By Editorial Staff
Published April 5, 2008
by Patrick J. Buchanan
The year just ended, 1987, marred the 70th anniversary of the coming to power of Lenin’s party. In the remarkable seven decades since the storming of the Winter Palace, that party has compiled a catalogue of crimes unique in human history.
A partial rendering would include the murder of the czar’s family; destruction of the Russian Orthodox Church; the forgotten holocaust in the Ukraine; the forced famine of the ’30s; Stalin’s purges; the Hitler-Stalin pact; the rape of the Baltic states; the unprovoked attack on Finland; the Katyn massacre of the Polish officers; the deceptions of Yalta; the crushing of the Hungarian Freedom Fighters and the Prague Spring; the Gulag Archipelago; and the war of genocide against the Afghan people now entering its ninth year.
And, after all this terror, what has Marxist economics produced? From China to Cuba, from Ethiopia to Vietnam, one bankrupt state after another. And, for those same decades, Moscow has persecuted Russia’s greatest men of letters, like Solzhenitsyn, and Pastsernak, and driven her greatest artists, like Nureyev and Baryshnikov, into exile.
Despite this abominable history, however, communism retains a certain magnetism in the West. In elite American universities, some professors still proudly call themselves Marxist. From their pulpits, Christian clergymen decry any U.S. effort to remove Communist regimes in Grenada, Nicaragua and Angola. In Europe, writers and intellectuals generally believe Gorbachev’s regime is a greater friend of peace than the United States.
How do we explain this continuing suspension of disbelief, despite the manifest crimes of Lenin, Stalin, Mao, Castro, Col. Mengistu and Pol Pot?
The answer, I think does not lie in a lack of knowledge about the Communist record, but, rather, in the presence of a form of religious belief.
The “Political Pilgrims” of whom Paul Hollander writes, those “useful idiots” who go abroad to Communist lands and come home singing the praises of the Brave New World, from Lincoln Steffens to Jane Fonda, do not see the misery, tyranny and moral squalor – because that is not what they went to see.
Their sudden new “faith in the atrocious systems they have just seen firsthand fills an emptiness in the soul caused by the loss of faith in the animating ideas and ideals of their own civilization. Their enthusiasm is that of the convert, because, in their hearts, they have been converted. They have, in a real sense, changed sides.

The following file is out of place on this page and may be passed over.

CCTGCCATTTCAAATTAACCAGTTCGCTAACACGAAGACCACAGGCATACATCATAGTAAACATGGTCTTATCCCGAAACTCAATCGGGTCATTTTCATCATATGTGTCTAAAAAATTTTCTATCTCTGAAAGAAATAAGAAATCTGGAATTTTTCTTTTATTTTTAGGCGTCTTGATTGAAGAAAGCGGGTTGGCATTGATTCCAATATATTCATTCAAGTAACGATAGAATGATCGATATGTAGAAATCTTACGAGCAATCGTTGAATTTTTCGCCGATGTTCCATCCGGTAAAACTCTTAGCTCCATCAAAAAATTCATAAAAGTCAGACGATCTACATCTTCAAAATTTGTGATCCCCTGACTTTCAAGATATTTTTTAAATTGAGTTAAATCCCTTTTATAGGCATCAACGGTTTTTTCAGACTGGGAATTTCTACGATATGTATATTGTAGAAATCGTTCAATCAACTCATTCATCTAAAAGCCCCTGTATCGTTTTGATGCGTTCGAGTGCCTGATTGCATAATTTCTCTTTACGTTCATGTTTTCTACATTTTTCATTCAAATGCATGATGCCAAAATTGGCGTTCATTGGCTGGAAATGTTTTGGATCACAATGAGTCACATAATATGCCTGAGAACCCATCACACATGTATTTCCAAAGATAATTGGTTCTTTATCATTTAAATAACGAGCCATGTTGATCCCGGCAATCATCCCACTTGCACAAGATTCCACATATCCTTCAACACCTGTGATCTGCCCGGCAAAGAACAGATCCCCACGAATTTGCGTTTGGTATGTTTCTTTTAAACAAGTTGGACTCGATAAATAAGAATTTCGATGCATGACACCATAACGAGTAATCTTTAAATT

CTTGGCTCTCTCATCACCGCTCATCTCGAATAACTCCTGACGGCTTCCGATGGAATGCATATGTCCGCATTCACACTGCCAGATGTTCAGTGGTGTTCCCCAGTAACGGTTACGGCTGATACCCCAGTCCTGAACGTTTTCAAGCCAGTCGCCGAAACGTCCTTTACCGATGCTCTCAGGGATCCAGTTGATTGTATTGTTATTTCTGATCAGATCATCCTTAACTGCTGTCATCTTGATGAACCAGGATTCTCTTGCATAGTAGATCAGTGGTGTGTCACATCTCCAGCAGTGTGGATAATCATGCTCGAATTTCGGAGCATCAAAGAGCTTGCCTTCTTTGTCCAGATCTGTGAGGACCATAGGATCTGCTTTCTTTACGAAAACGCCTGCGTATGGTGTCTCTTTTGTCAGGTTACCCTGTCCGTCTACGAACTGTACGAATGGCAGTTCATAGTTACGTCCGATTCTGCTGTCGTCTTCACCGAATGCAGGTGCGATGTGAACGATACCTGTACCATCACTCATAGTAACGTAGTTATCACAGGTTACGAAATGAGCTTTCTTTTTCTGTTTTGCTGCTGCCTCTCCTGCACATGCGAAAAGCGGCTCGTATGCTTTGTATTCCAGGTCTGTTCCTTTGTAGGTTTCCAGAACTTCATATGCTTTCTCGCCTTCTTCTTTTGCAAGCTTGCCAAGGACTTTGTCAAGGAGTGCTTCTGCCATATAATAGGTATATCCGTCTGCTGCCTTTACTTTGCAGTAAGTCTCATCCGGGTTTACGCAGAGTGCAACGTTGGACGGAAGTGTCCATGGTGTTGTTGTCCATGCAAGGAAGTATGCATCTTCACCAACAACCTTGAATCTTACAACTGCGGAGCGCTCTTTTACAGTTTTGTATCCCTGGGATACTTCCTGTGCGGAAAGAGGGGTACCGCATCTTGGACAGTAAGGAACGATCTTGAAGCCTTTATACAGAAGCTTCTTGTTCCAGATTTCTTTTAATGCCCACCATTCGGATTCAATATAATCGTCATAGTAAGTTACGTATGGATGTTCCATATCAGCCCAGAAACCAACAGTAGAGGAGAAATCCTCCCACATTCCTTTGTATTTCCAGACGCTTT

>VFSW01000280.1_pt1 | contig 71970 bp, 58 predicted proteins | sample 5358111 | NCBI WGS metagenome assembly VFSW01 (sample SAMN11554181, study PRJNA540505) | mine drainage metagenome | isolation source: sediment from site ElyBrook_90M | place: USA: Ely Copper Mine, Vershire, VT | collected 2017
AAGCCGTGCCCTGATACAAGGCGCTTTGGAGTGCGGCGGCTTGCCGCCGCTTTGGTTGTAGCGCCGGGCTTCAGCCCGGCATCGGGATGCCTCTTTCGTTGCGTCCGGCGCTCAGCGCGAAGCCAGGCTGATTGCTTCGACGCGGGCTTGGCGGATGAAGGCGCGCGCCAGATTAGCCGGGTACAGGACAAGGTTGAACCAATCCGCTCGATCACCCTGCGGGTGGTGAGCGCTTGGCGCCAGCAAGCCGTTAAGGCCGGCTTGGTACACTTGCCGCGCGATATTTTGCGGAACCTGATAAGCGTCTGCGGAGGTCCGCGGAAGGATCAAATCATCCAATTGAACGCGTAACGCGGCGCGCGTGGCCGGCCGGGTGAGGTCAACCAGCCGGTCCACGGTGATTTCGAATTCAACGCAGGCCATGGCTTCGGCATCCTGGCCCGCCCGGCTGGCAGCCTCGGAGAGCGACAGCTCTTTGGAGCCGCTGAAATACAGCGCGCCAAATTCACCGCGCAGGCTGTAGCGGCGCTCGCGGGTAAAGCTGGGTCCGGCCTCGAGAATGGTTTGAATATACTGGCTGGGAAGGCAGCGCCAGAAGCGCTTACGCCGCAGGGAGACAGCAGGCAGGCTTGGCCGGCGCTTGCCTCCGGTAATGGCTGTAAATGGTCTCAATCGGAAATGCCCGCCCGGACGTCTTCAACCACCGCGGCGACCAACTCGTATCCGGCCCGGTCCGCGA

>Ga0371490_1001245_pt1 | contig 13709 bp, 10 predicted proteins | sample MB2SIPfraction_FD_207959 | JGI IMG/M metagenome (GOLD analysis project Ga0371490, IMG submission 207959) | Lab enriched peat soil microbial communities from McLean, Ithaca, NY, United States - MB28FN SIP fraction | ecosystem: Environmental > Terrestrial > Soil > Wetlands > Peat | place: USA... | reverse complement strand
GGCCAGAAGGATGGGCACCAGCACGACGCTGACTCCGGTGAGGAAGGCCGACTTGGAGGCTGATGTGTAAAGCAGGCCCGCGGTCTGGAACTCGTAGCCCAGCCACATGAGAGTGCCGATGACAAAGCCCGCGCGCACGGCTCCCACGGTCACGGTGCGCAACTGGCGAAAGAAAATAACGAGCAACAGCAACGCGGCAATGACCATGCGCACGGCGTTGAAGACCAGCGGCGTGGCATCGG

Nor should this be unexpected in our age of disbelief. Lost souls do not stay lost; they find a new faith. Ideology often fills the void left by a dying religious belief.
Communism is, in the last analysis, a Christian heresy, and it has the magnetism of a heresy. Where Christianity teaches that we are all children of God, with God-given human rights, destined for a heavenly kingdom, communism teaches there is no God, that life begins and ends here, that the Communist state is man’s teacher and guide, that building paradise is the business of this world.
To those in the West who have lost faith in Judeo-Christian values, traditions and beliefs and, indeed, have come to despise their Western heritage, Communists, no matter how brutal in practice, will always have the appeal of men of action who do more than talk; thus, the party will never lack for secret admirers and self-appointed public defenders in the West.
Indeed, the alienated son who hates his father and finds happiness in his father’s economic ruin is not different in attitude from the Americans who exulted in the final victories of the North Vietnamese Communists over the allies of their own country.
Seven years after his assassination, Somoza remains a reviled figure, though his crimes against the Nicaraguan people do not remotely approach the scale or scope of those committed by the decadent Sandinistas, whose survival seems the constant concern of the American Left. Why ? Because Somoza was on our side; and the Sandinistas, most emphatically, are not.
And it is, I am persuaded, not some deep-seated love of the downtrodden Xhosa or Zulu that has caused America’s press and clergy to insist upon the most severe of sanctions upon South Africa. (After all, Ndebele, Hutu, Tutsi, Ibo and countless tribal peoples have been massacred in far greater numbers in modern Africa, without a peep of protest from these same sources.)
The spirit driving the anti-apartheid coalition worldwide is not love at all; it is hatred, and not just hatred of apartheid, but hatred of the Boer, hatred of Botha, his party and people, hatred of the 19th century idea they embody – the idea that the Christian West, because of the superiority of its values and the civilization those values produced, has an inherent right to rule over other peoples.
Oddly, today, it is the Soviets who have taken up Kipling’s “white man’s burden,” who openly proclaim their inherent right to rule mankind, based upon their correct reading of history, and their party’s predestined role in that history. Meanwhile, we Westerners have taken to preaching such 20th century notions as non-intervention and the equality of all states and “making the world safe for diversity,” in JFK’s phrase, even though that diversity, as often as not, includes a Fidel Castro as well as an Idi Amin.
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